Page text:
This virtuous cycle, if set up correctly, has the potential to drastically increase the quality of the models powering your product. However, measuring model improvement can be tricky and if by “better” you mean “with a higher accuracy”, your data flywheel might be broken even if you haven’t realized it yet. In one of our previous blog posts, we discussed important aspects of model evaluation, which you might find useful when trying to get high-quality models.
The second category of product archetype is human-in-the-loop (HIL) systems. In these products, the output of the ML model is first reviewed by a human before anything happens in the real world.
This is where an e-mail autocompletion system would fit in: the system makes the sentence suggestion and the human is the one who ultimately decides if they’ll use it or not. Another good example of a HIL system would be the use of an ML model to detect tumors on medical images. Such a system (at least for the near future) is unlikely to operate autonomously. Rather, they can be used to help radiologists with their processes.
For HIL systems, since there is ultimately a human interacting with the outputs of ML models, it is possible to leverage the design to provide a pleasant user experience. Furthermore, sometimes, it is possible to mitigate risks for ML model behavior with a design that takes into account how humans interact with the system.
It is also important to keep in mind the idea of the data flywheel for HIL systems. The ideal spot to be at is one where you have designed a system that makes the users help you construct a dataset. By doing so, the link between more users and more data is tight. For example, the suggested sentences that end up being used by the user are probably good, so this data can be used to augment your training set. Another way to accomplish this is by asking users for feedback. The radiologists that use the ML system to assess tumors might, for a given sample, provide feedback if the model was right or wrong.
Autonomous systems, as the name suggests, operate completely autonomously. There is no human in the loop and the outputs of the model act directly in the real world.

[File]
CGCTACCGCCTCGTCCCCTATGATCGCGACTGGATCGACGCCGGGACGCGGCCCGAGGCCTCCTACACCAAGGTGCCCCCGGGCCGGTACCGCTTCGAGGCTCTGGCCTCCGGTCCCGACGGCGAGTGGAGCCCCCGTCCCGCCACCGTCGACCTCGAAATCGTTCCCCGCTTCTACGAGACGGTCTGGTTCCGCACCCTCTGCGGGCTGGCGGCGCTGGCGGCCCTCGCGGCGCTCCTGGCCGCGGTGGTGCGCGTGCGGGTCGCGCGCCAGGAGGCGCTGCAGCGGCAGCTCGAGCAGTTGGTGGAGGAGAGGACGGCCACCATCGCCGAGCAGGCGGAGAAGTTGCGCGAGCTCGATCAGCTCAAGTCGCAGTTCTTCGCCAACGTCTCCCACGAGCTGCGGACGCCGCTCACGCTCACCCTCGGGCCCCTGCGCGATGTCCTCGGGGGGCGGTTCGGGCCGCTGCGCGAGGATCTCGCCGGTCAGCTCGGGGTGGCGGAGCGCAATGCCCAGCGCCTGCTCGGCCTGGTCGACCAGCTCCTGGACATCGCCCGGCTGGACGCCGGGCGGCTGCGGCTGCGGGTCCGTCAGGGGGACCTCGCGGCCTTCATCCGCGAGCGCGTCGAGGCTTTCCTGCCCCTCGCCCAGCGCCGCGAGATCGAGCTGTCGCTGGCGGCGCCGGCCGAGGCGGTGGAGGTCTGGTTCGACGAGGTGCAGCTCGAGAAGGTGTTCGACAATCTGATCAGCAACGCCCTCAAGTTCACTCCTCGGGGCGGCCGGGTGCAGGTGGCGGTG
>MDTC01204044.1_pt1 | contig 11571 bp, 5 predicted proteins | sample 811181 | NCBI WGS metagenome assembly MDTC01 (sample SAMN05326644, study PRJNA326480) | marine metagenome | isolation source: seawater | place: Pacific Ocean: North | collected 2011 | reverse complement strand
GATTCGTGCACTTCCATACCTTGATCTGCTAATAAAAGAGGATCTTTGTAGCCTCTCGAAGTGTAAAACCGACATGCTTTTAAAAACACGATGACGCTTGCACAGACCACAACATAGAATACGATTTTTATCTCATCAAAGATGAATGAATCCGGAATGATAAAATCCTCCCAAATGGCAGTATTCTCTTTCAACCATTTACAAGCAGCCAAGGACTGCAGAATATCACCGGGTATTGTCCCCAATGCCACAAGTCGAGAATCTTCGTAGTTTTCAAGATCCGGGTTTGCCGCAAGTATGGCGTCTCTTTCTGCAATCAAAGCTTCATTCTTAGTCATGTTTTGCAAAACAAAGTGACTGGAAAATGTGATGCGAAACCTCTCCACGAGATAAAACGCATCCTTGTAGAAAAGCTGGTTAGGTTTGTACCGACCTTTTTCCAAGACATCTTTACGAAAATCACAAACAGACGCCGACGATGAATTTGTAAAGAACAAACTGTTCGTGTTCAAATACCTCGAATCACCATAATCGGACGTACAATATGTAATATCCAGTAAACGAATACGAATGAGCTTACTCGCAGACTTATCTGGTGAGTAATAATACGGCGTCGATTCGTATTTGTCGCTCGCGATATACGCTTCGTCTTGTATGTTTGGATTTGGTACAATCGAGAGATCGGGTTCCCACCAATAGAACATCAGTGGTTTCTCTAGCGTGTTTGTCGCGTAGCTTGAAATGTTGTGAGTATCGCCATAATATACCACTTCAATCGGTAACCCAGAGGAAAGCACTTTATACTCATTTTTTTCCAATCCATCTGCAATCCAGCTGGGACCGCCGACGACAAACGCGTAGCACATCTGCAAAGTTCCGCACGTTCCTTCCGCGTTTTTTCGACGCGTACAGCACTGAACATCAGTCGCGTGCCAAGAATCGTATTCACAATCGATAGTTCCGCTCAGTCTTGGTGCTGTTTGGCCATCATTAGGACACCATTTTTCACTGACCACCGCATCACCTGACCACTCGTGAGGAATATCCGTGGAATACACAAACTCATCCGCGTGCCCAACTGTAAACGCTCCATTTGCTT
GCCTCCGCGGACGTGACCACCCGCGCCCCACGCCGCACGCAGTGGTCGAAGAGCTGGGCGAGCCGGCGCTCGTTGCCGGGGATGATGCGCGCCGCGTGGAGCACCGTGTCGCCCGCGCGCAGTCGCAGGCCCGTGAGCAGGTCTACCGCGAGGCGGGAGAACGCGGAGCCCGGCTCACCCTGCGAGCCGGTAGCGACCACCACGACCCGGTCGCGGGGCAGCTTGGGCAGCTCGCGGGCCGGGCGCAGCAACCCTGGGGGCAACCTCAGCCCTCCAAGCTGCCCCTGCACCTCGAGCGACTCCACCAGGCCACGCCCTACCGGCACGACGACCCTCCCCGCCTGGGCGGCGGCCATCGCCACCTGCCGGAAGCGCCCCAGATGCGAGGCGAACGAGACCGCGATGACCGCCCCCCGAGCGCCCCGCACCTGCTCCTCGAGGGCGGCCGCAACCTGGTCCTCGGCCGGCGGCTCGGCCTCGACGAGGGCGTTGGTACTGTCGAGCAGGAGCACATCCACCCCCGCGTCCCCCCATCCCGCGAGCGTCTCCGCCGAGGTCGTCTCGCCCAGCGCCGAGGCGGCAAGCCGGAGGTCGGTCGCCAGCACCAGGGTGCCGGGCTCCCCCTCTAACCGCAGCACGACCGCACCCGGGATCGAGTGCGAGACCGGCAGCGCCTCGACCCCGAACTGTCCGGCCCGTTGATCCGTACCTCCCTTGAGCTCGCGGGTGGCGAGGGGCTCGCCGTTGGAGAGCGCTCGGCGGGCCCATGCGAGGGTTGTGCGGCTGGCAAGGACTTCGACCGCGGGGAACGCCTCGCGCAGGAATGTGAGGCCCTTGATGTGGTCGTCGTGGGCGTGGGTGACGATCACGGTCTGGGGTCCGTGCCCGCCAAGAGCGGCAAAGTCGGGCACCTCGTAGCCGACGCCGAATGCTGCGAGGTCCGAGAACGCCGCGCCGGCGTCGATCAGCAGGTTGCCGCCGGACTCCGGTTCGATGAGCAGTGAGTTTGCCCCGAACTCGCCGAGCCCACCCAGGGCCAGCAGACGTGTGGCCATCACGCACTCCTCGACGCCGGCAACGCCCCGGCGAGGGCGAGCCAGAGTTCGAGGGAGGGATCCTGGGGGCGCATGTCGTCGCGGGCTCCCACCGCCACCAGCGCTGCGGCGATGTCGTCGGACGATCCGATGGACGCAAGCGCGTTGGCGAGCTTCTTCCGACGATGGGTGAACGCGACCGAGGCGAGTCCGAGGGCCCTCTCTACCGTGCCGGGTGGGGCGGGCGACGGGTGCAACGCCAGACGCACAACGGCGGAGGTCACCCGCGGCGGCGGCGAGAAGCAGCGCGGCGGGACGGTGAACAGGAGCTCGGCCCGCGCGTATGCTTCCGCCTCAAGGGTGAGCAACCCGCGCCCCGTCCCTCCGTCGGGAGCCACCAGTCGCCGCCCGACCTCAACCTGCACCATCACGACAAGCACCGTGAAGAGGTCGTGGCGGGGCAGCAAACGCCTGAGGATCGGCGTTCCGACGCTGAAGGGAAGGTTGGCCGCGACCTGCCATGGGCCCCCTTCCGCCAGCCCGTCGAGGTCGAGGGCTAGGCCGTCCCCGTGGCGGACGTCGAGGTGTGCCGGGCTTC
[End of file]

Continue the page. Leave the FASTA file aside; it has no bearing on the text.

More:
The classical example of an autonomous system would be a fully self-driving car powered by ML. The models are the ones in charge and their outputs are directly steering the car’s wheel.
Autonomous systems have a high impact but are much more challenging to develop and deploy than the previous two product archetypes. However, there is a way to increase the feasibility of autonomous systems, which is followed by many players in the industry: adding a human in the loop. By adding back a human in the loop it is possible to de-risk some of the model’s behaviors. This is the case, for example, of an autopilot that works only when there is a driver behind the wheel, to take over if things go sour.
When autonomous systems are temporarily demoted to HIL systems, it is possible to learn more about the problem and construct a more comprehensive dataset, which are both paramount to eventually going fully autonomous.
Currently, there is a lot going on in ML, and understanding all the projects is challenging. Mental models are constructs that help us make sense of it all by bundling complex ideas into simpler and understandable chunks. Hopefully, these ML product mental models are useful for you both when analyzing ML projects as well as when assessing which archetype your product fits in.